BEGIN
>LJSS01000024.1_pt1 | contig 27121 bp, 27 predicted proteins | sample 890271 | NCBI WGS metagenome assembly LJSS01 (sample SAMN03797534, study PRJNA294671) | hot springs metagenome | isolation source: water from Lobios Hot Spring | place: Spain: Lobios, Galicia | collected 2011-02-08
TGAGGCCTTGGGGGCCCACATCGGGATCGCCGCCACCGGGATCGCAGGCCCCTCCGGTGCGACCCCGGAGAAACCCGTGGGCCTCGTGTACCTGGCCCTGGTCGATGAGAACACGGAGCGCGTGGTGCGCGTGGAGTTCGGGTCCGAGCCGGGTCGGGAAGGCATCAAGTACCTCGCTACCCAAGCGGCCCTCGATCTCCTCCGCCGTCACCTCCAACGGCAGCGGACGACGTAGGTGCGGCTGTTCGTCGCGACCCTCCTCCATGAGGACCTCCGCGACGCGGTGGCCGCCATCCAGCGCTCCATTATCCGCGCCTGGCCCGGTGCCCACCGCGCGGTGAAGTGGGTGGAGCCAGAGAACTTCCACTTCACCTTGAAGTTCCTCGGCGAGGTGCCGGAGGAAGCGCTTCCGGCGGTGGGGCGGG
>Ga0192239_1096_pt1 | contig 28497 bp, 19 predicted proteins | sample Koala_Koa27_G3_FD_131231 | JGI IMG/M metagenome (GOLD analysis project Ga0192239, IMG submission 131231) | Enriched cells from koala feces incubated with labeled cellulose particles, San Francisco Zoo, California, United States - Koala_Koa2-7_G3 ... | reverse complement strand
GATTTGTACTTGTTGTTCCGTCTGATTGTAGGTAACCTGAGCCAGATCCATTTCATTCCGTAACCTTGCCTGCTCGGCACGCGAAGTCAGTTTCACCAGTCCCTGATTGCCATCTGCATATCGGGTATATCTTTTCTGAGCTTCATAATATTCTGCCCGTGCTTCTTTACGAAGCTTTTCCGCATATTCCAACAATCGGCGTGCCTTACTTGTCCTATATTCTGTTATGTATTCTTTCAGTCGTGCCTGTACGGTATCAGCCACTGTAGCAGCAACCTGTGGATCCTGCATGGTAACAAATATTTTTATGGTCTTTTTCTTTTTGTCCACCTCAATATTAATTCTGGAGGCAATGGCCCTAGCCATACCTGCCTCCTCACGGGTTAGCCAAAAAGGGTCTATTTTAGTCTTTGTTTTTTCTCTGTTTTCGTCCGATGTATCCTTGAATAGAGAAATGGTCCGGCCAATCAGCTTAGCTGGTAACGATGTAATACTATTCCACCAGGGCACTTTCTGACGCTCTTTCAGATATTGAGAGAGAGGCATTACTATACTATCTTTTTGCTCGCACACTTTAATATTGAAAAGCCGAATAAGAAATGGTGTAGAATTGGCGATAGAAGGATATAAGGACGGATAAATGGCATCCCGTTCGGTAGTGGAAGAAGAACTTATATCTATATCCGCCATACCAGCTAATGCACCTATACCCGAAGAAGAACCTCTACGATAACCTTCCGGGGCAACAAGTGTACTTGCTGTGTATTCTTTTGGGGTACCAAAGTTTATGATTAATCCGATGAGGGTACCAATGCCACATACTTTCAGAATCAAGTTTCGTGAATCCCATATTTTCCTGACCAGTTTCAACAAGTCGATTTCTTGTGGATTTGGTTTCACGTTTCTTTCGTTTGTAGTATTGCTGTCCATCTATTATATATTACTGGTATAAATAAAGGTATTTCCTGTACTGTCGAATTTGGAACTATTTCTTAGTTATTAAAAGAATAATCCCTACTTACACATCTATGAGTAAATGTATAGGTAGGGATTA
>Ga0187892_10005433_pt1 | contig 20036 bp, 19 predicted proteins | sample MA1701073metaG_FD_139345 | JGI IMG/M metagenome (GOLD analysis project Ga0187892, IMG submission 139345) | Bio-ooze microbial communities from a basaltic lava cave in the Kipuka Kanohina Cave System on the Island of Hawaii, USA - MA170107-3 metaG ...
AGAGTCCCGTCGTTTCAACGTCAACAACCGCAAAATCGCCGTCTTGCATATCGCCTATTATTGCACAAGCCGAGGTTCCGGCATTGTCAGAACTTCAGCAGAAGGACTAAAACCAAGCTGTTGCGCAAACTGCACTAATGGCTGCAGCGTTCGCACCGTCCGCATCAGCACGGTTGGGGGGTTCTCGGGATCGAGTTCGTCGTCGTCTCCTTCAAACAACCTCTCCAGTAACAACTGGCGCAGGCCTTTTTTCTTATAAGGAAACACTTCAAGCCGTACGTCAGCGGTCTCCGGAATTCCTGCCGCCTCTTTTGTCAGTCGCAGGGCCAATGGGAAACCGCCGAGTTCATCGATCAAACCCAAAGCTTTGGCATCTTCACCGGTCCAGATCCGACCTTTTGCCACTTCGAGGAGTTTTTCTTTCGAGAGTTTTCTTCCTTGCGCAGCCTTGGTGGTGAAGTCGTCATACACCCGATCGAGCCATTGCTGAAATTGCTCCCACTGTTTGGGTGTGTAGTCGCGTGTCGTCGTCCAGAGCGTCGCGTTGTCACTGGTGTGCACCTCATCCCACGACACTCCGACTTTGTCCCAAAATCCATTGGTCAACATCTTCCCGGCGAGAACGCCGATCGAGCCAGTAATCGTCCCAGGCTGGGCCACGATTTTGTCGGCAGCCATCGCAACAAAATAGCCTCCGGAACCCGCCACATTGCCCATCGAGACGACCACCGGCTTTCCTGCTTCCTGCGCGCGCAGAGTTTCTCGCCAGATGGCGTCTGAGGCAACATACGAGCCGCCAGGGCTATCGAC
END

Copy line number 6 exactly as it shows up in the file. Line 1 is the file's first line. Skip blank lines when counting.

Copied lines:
AGAGTCCCGTCGTTTCAACGTCAACAACCGCAAAATCGCCGTCTTGCATATCGCCTATTATTGCACAAGCCGAGGTTCCGGCATTGTCAGAACTTCAGCAGAAGGACTAAAACCAAGCTGTTGCGCAAACTGCACTAATGGCTGCAGCGTTCGCACCGTCCGCATCAGCACGGTTGGGGGGTTCTCGGGATCGAGTTCGTCGTCGTCTCCTTCAAACAACCTCTCCAGTAACAACTGGCGCAGGCCTTTTTTCTTATAAGGAAACACTTCAAGCCGTACGTCAGCGGTCTCCGGAATTCCTGCCGCCTCTTTTGTCAGTCGCAGGGCCAATGGGAAACCGCCGAGTTCATCGATCAAACCCAAAGCTTTGGCATCTTCACCGGTCCAGATCCGACCTTTTGCCACTTCGAGGAGTTTTTCTTTCGAGAGTTTTCTTCCTTGCGCAGCCTTGGTGGTGAAGTCGTCATACACCCGATCGAGCCATTGCTGAAATTGCTCCCACTGTTTGGGTGTGTAGTCGCGTGTCGTCGTCCAGAGCGTCGCGTTGTCACTGGTGTGCACCTCATCCCACGACACTCCGACTTTGTCCCAAAATCCATTGGTCAACATCTTCCCGGCGAGAACGCCGATCGAGCCAGTAATCGTCCCAGGCTGGGCCACGATTTTGTCGGCAGCCATCGCAACAAAATAGCCTCCGGAACCCGCCACATTGCCCATCGAGACGACCACCGGCTTTCCTGCTTCCTGCGCGCGCAGAGTTTCTCGCCAGATGGCGTCTGAGGCAACATACGAGCCGCCAGGGCTATCGAC